The idea of creating the gardens was conceived based on the intention of establishing a unique set of gardens, with somewhat similar themes, each one specializing in something unique.
Out of several ideas raised in the mid-1980s, four gardens were eventually created:
- The Rock Garden (The Geological Garden/the Sculptural Garden)
the three names refer to the same garden, depending on the viewpoint of the observer.
The garden was designed by the architect Gideon Sarig and within the full body of his artwork (done in other gardens in Israel), the Rock garden can be considered the crowning glory.
The starting point in making the Rock garden was bringing rocks weighing dozens of tons from all over the country: yellow sandstones were brought from Mount Hermon, which was dated to the Cretaceous period – 70 million years ago. From the south of Israel, Igneous rocks (granite, Porphyry, and basalt), Some of which were collected from other geological regions: sandstones from the Negev craters, basalt from the southeastern Galilee and the Golan Heights. Various limestone stones were brought from the upper and lower Galilee and Flint stones were brought from Jerusalem and Samaria.
It was decided that the source of rocks will be exclusively local and not from foreign sources, as rich and beautiful as they may be.
The goal was to choose an artistic placing with a sculptural aspect (which is an art itself!), Hence the nickname, Sculpture Garden, like the famous Michelangelo once said: “Every block of stone has a statue inside it and it is the task of the sculptor to discover it”
- Succulents and Cacti Garden
The name ‘Succulent’ originates from the Greek word ‘Sukos’, bearing a similar meaning.
The establishment of the Succulents and Cacti Garden began in the mid-1980s, with the process of collecting cacti or purchasing them from private collections.
During the 1990s, private succulent collections, whose owners could no longer continue to care for them, were donated to the Garden, knowing that the Succulents and Cacti Garden at Ganey Yehosha Park had become a prime collector of cacti which would adequately maintain and preserve the various collections, amongst which are the following:
The cacti garden of Netanya.
Gabi Landberger’s cacti garden from Kadima.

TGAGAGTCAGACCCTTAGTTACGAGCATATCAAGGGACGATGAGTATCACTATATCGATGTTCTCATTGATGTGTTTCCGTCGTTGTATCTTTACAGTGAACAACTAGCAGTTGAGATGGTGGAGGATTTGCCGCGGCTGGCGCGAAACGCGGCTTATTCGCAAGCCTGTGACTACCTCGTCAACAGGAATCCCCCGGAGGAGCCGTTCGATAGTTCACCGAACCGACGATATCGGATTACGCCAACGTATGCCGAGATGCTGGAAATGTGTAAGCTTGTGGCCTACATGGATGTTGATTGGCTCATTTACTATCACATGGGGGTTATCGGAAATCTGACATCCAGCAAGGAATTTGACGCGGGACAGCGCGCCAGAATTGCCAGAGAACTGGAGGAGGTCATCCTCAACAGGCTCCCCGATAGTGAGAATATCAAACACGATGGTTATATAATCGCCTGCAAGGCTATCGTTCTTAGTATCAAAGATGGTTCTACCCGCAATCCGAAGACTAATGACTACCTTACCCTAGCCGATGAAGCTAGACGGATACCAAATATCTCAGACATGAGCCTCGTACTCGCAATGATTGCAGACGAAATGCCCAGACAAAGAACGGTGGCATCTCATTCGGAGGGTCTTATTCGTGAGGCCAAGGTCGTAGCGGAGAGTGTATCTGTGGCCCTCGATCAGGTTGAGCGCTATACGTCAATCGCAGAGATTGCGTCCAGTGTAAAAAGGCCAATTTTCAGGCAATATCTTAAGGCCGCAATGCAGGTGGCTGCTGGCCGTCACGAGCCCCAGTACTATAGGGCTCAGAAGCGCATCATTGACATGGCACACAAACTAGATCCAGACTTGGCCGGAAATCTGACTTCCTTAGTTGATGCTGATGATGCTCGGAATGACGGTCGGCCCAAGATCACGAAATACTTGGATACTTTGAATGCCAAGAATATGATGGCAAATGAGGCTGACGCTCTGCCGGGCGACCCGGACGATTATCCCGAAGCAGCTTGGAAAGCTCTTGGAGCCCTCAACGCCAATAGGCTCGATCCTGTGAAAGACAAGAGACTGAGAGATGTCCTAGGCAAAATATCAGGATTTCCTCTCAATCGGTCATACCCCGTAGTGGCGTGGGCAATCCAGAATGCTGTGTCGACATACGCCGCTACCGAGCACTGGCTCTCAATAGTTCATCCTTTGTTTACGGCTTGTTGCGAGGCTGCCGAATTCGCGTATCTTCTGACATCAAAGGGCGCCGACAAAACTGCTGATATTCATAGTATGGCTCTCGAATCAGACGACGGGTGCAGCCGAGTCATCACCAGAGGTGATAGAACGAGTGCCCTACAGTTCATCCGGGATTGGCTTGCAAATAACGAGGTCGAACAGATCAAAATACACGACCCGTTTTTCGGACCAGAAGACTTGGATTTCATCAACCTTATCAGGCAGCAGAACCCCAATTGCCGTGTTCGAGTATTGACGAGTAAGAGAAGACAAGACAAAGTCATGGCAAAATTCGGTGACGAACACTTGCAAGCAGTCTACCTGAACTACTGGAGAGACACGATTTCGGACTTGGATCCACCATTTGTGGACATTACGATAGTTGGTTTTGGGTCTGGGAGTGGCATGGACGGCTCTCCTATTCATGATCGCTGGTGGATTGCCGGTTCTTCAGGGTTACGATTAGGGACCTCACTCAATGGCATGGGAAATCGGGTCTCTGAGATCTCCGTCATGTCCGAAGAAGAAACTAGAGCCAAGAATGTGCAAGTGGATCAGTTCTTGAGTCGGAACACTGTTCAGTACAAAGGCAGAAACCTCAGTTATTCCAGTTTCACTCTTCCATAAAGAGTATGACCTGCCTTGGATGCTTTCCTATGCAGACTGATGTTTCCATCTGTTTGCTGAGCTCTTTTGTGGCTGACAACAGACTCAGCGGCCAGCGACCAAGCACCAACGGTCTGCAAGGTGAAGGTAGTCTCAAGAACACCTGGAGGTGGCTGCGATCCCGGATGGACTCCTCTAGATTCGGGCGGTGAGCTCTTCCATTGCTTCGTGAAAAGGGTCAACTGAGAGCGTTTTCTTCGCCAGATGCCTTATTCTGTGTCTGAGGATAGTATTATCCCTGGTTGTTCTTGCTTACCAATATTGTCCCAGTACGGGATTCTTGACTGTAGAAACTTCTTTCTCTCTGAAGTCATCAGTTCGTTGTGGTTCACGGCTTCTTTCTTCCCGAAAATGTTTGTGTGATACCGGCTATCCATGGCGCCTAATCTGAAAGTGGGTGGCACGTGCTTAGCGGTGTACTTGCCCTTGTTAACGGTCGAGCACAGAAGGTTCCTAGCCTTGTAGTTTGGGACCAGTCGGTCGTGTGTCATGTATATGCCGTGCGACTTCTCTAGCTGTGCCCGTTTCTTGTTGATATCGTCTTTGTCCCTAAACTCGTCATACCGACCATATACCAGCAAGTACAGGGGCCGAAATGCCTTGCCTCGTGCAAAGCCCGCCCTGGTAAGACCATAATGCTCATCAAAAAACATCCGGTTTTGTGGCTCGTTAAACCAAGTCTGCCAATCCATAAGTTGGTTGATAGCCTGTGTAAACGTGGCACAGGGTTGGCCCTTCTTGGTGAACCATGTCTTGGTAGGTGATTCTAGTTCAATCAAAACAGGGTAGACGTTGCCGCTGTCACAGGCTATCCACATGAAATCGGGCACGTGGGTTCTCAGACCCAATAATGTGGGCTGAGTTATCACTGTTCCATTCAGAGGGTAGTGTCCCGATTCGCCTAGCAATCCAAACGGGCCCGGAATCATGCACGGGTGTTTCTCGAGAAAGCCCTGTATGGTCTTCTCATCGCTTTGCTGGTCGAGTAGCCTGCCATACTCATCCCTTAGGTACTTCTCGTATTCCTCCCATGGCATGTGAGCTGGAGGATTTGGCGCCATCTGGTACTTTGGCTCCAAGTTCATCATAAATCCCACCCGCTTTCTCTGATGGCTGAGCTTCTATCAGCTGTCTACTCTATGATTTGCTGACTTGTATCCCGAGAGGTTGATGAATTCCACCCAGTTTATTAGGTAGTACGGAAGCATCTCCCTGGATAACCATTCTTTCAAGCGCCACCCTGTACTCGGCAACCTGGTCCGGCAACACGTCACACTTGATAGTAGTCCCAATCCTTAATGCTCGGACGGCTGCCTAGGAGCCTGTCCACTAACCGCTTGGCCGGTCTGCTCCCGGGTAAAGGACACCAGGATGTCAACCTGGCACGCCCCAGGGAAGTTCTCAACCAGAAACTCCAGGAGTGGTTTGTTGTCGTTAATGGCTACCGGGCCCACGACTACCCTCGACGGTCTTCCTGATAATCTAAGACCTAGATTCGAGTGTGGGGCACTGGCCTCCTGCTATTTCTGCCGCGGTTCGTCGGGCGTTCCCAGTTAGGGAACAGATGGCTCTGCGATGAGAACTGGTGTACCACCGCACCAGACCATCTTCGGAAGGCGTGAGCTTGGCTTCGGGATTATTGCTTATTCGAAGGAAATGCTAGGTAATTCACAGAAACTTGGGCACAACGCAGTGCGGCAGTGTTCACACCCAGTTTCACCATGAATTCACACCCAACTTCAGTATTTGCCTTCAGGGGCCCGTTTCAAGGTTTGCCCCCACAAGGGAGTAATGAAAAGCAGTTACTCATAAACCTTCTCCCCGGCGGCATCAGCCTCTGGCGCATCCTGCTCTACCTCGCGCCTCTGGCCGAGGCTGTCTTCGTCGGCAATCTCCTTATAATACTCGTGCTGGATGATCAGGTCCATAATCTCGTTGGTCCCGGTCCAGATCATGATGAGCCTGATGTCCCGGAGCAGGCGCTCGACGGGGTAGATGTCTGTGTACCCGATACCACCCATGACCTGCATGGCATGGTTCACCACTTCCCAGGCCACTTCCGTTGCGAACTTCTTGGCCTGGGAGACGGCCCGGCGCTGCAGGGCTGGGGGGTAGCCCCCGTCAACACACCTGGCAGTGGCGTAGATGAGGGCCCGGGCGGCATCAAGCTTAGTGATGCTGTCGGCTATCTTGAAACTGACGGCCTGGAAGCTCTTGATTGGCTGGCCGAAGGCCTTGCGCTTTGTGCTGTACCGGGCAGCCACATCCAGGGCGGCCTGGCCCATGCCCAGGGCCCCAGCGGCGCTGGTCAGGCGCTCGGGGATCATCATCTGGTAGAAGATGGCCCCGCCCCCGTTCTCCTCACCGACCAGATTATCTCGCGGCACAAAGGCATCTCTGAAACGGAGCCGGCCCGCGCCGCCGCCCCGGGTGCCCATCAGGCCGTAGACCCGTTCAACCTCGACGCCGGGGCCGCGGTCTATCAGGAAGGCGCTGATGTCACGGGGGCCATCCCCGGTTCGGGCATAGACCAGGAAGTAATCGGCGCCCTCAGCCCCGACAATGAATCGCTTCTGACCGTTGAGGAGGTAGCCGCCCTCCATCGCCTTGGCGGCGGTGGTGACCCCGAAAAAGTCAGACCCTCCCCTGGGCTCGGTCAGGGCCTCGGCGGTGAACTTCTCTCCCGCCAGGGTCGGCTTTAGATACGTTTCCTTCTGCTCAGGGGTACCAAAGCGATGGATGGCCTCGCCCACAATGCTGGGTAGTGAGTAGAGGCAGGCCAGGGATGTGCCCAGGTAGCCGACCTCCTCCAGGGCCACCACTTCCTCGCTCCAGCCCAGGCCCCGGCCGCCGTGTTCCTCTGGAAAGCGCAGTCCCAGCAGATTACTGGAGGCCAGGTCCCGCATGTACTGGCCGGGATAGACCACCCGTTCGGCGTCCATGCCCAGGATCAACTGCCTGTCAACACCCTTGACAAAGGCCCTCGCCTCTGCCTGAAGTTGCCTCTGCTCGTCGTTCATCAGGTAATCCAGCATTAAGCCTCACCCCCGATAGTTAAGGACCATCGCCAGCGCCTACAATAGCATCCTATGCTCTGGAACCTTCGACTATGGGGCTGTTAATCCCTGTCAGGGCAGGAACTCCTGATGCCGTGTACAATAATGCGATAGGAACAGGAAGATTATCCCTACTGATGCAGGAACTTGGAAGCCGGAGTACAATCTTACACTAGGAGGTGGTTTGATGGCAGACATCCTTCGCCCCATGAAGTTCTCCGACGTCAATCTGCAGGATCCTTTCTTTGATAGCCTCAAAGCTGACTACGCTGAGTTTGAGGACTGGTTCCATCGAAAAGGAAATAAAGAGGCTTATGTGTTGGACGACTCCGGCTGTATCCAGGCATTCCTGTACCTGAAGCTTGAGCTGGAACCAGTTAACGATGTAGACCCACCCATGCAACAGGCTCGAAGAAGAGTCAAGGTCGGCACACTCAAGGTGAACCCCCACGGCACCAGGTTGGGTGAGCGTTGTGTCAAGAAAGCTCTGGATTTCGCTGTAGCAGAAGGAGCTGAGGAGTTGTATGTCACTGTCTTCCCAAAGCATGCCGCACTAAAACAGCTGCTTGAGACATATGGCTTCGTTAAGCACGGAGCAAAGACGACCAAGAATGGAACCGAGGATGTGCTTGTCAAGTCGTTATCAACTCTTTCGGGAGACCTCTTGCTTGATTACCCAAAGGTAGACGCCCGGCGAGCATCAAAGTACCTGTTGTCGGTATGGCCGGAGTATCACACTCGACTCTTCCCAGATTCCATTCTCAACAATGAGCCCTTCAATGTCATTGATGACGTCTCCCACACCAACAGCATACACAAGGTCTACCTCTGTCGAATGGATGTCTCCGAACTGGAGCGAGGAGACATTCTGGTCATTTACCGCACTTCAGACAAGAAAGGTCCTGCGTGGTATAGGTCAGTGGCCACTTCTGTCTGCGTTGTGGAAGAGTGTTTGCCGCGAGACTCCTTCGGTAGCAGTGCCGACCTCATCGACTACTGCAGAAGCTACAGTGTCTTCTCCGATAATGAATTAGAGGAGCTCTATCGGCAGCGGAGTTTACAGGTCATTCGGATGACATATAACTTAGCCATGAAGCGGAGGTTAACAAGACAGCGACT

Yael Allingham’ collection from Binyamina.
The park covers an area of about 7.5 acres and contains 50,000 plants from around 3,800 different species.
Inside the garden, a cactus greenhouse was built to display species and unique types which require special conditions which are not always provided by the Mediterranean climate (more water, low temperatures, direct sunlight etc.).
In addition, a plot will be designated for plants from East Africa, including different species of acacia trees, Aloe-vera plants, and Lampranthus plants in different colors from South Africa.
In order to enrich the collection of Cacti and Succulents, a cultivation and nurturing greenhouse was built to nurture new plants which were brought as seeds and saplings from Kenya, Ethiopia, and Tanzania, before transferring planting in the Outer Garden.
- The Topiary Garden – the Archaeological Garden
The idea of a pruned topiary has existed for hundreds of years and was common in the 16th and 17th centuries in different places in Europe (Italy, France, Germany).
The shape of different plants is sculpted by the artist by pruning them to create special designs.
In the garden, there are myrtle shrubs which are grown and shaped as a fence separating the different flower beds which are planted with seasonal flowers or perennial plants, eastern plane-trees planted around the mosaic square, which are pruned annually and given the form of the palm of a hand and Laurels, which create a small avenue on both sides of the central path crossing the garden.
Archaeological findings were placed among the different plants around the Zodiac mosaic, as a copy of the mosaic floor of the Beit Alfa Synagogue. The archaeological findings include Greek and Corinthian scribes from temple columns, churches, and synagogues.
All archeological artifacts were donated by the Israel Antiquities Authority.
- Rose Garden
The Rose Garden is located on the northern side of the park, near the main Parking lot.
The garden was created in the years 1972-73, under the supervision of the late Moshe Ekron (former CEO of GaneyYehosha), who contributed greatly to the development of the project.
The source of the rose seedlings was the Fisher Plant Nursery in Moshav Shadmot Dvora. The garden included over 60 types of roses.
From the late 1970s to the early 1980’s, the Rose Garden spread over an area of over 6 acres. Making it one of the largest rose gardens in the country at the time. In 1979 Roses from the garden were displayed in the arts center at the heart of the park (an event named “La Boheme”).
Over the years, some of the roses began to dwindle due to underground drainage issues caused by a lack of ventilation provided by the type of soil on which the garden sits.
furthermore, the Israeli summer brought heat and humidity which caused the outbreak of diseases (fungi) which damaged the roses.
In the years 2010-11 on the western side of the rose garden, the Mekorot water company constructed an underground structure that connected the city of Tel Aviv with the National Water Carrier channel which resulted in further damage to the garden.
In 2012 the garden place was restored, and some of the roses were replaced with perennial vegetation with unique textures of colors, in order to simplify the maintenance of the garden without diminishing its beauty.